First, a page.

Fruiting canes may suddenly wilt and die with the onset of warm weather. Plants may also be stunted and low yielding. Infected roots appear rotted and brown. The outer tissue can be sloughed off and few fibrous roots are present. Black or purplish lesions may develop up the new canes from the ground level. Frequently, new shoots develop from the healthier portions of the crown.

Disease Cycle

Root rot is caused by fungi and fungi-like organisms that act alone or as a complex. Some only infect plants that have been previously weakened by stress. They all survive in the soil for years, and begin new infections by invading fine roots. They grow through the root tissue and may grow into the plant crown and damage it.

Monitoring

During the winter, note poorly drained areas. Watch these areas for symptoms of root rot when the weather starts to warm up. After hot, dry periods, watch for wilting of fruiting canes.

Management

Cultural control

Use root rot-free, certified plants and set them out in fertile, well-drained soils.

Plant on raised beds to provide a better-drained root zone.

Control nematodes as they can increase root rot losses.

Avoid applying high levels of nitrogen to plants infected with root rot.

Subsoil between the rows in October to improve drainage.

There are no completely resistant varieties. Cascade Bounty and Cascade Delight have shown good field tolerance. Malahat and Tulameen are particularly susceptible.

Research has shown that high levels of soil calcium can reduce infection and damage caused by Phytophthora root rot. This can be achieved by applying gypsum before planting, but more research is necessary to determine the reliability and feasibility of this technique.

Biological control

None.

Chemical control

Where control is necessary, apply:

Foliar application.

Aliette (80% fosetyl-Al) at 5.5 kg/ha in a minimum of 200 to 1000 L/ha of water (2.2 kg/acre in 80 to 400 L/acre of water). For spring applications, apply the first spray when there is 7 cm of new growth and again 3 to 4 weeks later. For fall applications apply when conditions favour disease development (high soil moisture and cool temperatures) and then repeat if necessary 3 to 4 weeks later. Make the last fall application at least 30 days before leaf drop. Do not make more than 4 applications per year - 2 in the spring and 2 in the fall. Aliette is systemic – the product will move down from the leaves to the roots. Do not apply within 60 days of harvest; or

Phostrol (53.6% mono and dibasic sodium, potassium and ammonium phosphites) at 5.2 L/ha in a minimum of 400 L/ha of water (2.1 L/acre in 160 L/acre of water). For spring applications, apply the first spray when there is 7 cm of new growth and again 45 to 60 days later. For fall applications apply when conditions favour disease development (high soil moisture and cool temperatures) and then repeat if necessary 21 to 28 days later. Make the last fall application at least 30 days before leaf drop. Do not make more than 4 applications per year - 2 in the spring and 2 in the fall. Phostrol is systemic – the product will move down from the leaves to the roots. May be applied up to the day of harvest.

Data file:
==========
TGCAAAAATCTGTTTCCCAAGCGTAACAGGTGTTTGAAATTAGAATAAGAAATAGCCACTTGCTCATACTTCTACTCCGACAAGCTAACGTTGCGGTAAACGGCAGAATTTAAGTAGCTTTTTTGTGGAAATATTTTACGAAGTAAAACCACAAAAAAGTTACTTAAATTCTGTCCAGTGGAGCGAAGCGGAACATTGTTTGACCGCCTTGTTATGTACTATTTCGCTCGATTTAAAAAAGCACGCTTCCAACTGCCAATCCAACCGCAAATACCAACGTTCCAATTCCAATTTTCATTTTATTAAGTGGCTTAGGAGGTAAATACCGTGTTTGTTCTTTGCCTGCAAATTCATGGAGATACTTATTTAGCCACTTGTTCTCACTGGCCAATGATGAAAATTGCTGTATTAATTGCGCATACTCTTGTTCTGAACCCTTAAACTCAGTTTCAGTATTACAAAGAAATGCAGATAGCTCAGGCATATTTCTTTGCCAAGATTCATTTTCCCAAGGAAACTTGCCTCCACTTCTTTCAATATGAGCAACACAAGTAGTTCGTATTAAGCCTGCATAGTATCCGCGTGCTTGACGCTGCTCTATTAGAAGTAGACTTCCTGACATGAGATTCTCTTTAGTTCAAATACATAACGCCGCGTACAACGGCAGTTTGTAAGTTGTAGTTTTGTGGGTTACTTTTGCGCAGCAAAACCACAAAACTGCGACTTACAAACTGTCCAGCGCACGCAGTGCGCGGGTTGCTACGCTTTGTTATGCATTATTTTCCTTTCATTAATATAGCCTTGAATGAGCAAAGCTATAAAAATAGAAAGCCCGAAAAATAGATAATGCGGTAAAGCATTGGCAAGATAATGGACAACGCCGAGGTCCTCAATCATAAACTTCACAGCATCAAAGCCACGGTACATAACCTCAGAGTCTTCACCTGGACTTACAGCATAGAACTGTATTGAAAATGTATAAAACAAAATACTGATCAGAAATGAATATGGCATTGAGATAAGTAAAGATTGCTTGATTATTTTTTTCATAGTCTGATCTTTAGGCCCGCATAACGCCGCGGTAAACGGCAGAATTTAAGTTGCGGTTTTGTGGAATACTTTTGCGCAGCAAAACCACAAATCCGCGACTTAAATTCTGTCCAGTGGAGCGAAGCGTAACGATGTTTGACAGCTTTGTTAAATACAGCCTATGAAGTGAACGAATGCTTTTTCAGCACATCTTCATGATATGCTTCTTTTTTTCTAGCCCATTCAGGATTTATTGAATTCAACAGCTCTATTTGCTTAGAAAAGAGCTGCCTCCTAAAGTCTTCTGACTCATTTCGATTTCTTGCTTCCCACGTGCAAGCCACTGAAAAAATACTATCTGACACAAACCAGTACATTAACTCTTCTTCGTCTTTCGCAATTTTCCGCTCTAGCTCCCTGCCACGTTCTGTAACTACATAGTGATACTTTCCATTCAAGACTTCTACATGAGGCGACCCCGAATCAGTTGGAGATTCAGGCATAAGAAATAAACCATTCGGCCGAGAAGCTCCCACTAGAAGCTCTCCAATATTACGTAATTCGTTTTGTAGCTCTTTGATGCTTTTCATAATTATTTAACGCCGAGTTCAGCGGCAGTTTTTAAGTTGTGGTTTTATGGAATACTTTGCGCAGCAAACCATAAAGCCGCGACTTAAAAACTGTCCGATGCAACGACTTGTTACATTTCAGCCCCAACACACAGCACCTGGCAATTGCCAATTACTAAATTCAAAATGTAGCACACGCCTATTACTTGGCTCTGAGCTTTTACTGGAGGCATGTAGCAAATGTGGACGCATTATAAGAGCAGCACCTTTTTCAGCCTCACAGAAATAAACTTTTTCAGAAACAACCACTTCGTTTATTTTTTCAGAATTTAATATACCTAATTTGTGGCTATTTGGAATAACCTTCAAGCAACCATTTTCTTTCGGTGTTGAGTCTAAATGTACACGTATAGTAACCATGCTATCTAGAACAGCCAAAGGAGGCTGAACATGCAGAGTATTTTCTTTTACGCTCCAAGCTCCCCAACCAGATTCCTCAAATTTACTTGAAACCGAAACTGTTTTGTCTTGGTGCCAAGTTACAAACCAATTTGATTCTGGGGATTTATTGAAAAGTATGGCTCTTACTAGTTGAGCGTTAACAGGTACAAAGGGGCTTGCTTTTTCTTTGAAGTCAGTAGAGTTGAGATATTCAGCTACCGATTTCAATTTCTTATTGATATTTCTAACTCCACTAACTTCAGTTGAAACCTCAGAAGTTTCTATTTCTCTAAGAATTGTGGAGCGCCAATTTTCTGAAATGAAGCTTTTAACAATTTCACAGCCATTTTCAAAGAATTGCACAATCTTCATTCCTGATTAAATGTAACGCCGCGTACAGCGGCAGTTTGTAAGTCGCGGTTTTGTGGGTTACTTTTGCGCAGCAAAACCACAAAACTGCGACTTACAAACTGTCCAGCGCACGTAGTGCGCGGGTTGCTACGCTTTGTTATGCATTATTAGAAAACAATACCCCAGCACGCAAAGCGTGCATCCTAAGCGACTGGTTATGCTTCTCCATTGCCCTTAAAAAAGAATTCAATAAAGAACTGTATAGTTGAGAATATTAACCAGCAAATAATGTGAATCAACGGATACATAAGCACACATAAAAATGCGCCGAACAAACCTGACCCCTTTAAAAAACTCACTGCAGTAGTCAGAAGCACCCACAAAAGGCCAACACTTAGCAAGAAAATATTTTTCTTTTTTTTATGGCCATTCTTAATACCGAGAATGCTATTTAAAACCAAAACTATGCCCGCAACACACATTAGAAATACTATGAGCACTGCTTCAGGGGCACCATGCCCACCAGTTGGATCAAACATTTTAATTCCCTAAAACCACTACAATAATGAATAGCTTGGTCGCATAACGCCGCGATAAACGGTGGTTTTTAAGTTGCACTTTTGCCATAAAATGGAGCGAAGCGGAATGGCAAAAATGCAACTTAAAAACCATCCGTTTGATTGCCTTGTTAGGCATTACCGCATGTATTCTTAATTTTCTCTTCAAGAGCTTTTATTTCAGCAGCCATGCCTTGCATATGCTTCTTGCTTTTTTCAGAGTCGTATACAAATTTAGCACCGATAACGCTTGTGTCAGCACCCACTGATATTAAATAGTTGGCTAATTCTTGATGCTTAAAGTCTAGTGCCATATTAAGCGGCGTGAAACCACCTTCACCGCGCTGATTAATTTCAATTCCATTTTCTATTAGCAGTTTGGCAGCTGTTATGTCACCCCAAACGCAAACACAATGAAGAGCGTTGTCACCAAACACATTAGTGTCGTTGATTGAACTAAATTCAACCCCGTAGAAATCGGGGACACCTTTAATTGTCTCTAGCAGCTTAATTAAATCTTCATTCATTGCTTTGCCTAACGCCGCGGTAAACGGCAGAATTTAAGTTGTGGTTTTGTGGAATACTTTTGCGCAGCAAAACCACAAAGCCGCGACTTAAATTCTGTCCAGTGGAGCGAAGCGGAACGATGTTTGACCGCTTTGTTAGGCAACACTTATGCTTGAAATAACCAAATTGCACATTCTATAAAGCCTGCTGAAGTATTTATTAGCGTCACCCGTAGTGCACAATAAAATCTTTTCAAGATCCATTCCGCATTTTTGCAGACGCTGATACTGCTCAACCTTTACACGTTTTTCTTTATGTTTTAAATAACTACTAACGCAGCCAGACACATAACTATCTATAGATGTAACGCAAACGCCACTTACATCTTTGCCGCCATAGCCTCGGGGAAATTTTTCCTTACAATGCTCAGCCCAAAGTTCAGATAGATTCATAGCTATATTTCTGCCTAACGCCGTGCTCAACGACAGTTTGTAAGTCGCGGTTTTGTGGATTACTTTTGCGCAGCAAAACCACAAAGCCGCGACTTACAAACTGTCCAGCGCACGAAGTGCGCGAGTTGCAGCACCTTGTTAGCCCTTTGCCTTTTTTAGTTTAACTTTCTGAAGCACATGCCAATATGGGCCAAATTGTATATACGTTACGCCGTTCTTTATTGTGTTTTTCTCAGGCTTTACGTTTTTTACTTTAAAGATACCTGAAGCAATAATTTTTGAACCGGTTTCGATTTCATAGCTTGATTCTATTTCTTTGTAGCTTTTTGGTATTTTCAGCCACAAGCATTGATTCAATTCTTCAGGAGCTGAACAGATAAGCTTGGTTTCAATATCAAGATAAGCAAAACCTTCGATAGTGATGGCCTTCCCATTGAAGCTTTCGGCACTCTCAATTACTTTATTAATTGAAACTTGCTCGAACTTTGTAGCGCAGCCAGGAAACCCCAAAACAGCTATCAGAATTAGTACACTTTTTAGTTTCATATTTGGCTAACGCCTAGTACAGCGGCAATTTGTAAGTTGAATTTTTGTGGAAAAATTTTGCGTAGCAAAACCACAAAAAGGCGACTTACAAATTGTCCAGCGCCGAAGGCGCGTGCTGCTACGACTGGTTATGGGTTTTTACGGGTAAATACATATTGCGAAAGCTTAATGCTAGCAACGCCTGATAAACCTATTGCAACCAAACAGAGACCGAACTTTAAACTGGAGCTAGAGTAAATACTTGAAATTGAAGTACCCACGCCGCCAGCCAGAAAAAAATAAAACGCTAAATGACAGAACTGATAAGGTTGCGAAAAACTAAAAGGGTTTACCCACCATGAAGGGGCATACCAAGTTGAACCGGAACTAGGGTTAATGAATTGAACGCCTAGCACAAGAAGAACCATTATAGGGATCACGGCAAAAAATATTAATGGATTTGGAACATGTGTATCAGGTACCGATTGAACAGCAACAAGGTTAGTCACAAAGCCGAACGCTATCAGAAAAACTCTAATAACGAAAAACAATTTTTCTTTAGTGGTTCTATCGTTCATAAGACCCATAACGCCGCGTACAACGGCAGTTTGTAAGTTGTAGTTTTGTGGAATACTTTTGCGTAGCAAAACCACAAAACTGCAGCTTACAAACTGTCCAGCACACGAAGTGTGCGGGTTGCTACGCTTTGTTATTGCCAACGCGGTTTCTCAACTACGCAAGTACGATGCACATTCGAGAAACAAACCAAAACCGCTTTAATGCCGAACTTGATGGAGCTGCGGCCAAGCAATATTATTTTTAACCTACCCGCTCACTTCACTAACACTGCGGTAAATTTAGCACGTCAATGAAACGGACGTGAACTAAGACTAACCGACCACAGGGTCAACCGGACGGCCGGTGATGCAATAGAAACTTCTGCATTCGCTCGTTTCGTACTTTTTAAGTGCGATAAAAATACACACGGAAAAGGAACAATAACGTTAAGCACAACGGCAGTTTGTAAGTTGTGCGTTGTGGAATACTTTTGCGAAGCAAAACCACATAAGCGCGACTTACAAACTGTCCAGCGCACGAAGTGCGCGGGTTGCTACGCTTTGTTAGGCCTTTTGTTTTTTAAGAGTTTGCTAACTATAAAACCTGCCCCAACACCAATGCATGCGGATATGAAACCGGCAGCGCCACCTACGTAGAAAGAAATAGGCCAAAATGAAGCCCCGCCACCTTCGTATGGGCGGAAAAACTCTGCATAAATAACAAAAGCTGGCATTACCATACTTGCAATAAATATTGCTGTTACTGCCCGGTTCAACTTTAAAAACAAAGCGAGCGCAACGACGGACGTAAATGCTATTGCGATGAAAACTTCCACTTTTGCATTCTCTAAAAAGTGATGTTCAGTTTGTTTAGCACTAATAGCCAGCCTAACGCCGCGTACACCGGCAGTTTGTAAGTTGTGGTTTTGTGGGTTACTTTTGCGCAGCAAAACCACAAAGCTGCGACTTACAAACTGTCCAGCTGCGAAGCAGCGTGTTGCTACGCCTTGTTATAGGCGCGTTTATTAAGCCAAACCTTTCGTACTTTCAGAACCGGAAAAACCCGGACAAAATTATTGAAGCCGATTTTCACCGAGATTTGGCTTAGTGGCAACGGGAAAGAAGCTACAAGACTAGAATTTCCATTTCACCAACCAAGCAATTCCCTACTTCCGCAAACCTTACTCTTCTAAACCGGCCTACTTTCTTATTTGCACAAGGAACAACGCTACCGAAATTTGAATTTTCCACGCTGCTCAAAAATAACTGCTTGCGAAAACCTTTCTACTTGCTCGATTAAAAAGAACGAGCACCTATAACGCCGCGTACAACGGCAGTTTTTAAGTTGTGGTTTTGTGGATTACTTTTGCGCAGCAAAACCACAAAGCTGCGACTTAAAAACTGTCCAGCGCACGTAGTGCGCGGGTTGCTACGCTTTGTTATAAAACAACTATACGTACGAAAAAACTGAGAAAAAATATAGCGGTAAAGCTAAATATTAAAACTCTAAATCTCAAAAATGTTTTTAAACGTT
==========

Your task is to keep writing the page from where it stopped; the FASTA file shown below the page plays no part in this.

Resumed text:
Soil drench.

New plantings.

Ridomil Gold 480SL or 480EC (480 g/L metalaxyl-M) at 37 mL per 100 m of row as a post-plant soil drench in a 1 m wide band centered over the row (If the row spacing is 10 feet use 0.5 L/acre). Apply again in the fall before November 30; or

Orondis (100 g/L Oxathiopiprolin) at 1.3 to 2.8 L/ha (0.5 to 1.1 L/acre). Directly apply to soil with a banded drench application at a minimun of 200 L/ha, continue on a 7-14 days interval. Follow by sprinkler or drip irrigation within 24 hours to adequately distribute the product to the root zone. Use 1-2 applications at 7-14 days apart in spring and 1-2 applications at 7-14 days apart during fall. Do not make more than 4 applications per year. Do not apply within 1 day of harvest, or

Torrent 400SC (400 g/L cyazofamid) at 0.25 L/ha in 1000 L/ha of water (101 ml/acre in 405 L/acre of water) as a soil drench. One application can be made in the fall and one application can be made in the spring. Do not use a surfactant with this drench.

Established Plantings.

Ridomil Gold 480SL or 480EC (480 g/L metalaxyl-M) at 37 mL per 100 m of row as a soil drench in a 1 m wide band centered over the row (If the row spacing is 10 feet use 0.5 L/acre). Apply in late-October to cool, moist soils just prior to rains. Rain or irrigation are essential to wash Ridomil into the root zone as soon as possible after application. Do not apply to dry soils. Do not apply after November 30. Ridomil will control root rots caused by Phytophthora and Pythium but will have no effect on other root rot-causing fungi. Since there are frequently several root rot-causing fungi in the same field, control may not be complete; or

Orondis (100 g/L Oxathiapiprolin) at 1.3 to 2.8L/ha (0.5 to 1.1 L/acre). Directly apply to soil with a banded drench application at a minimum of 200L/ha, continue on a 7-14 day interval. Follow by sprinkler or drip irrigation within 24 hours to adequately distribute the product to the root zone. Use 1-2 applications at 7-14 days apart in spring and 1-2 applications at 7-14 days apart during fall. Do not make more than 4 applications per year.Do not apply within 1 day of harvest.

Torrent 400SC (400 g/L cyazofamid) at 0.25 L/ha in 1000 L/ha of water (101 ml/acre in 405 L/acre of water) as a soil drench. One application can be made in the fall     and one application can be made in the spring. Do not use a surfactant with this drench. Do not apply within 90 days of harvest.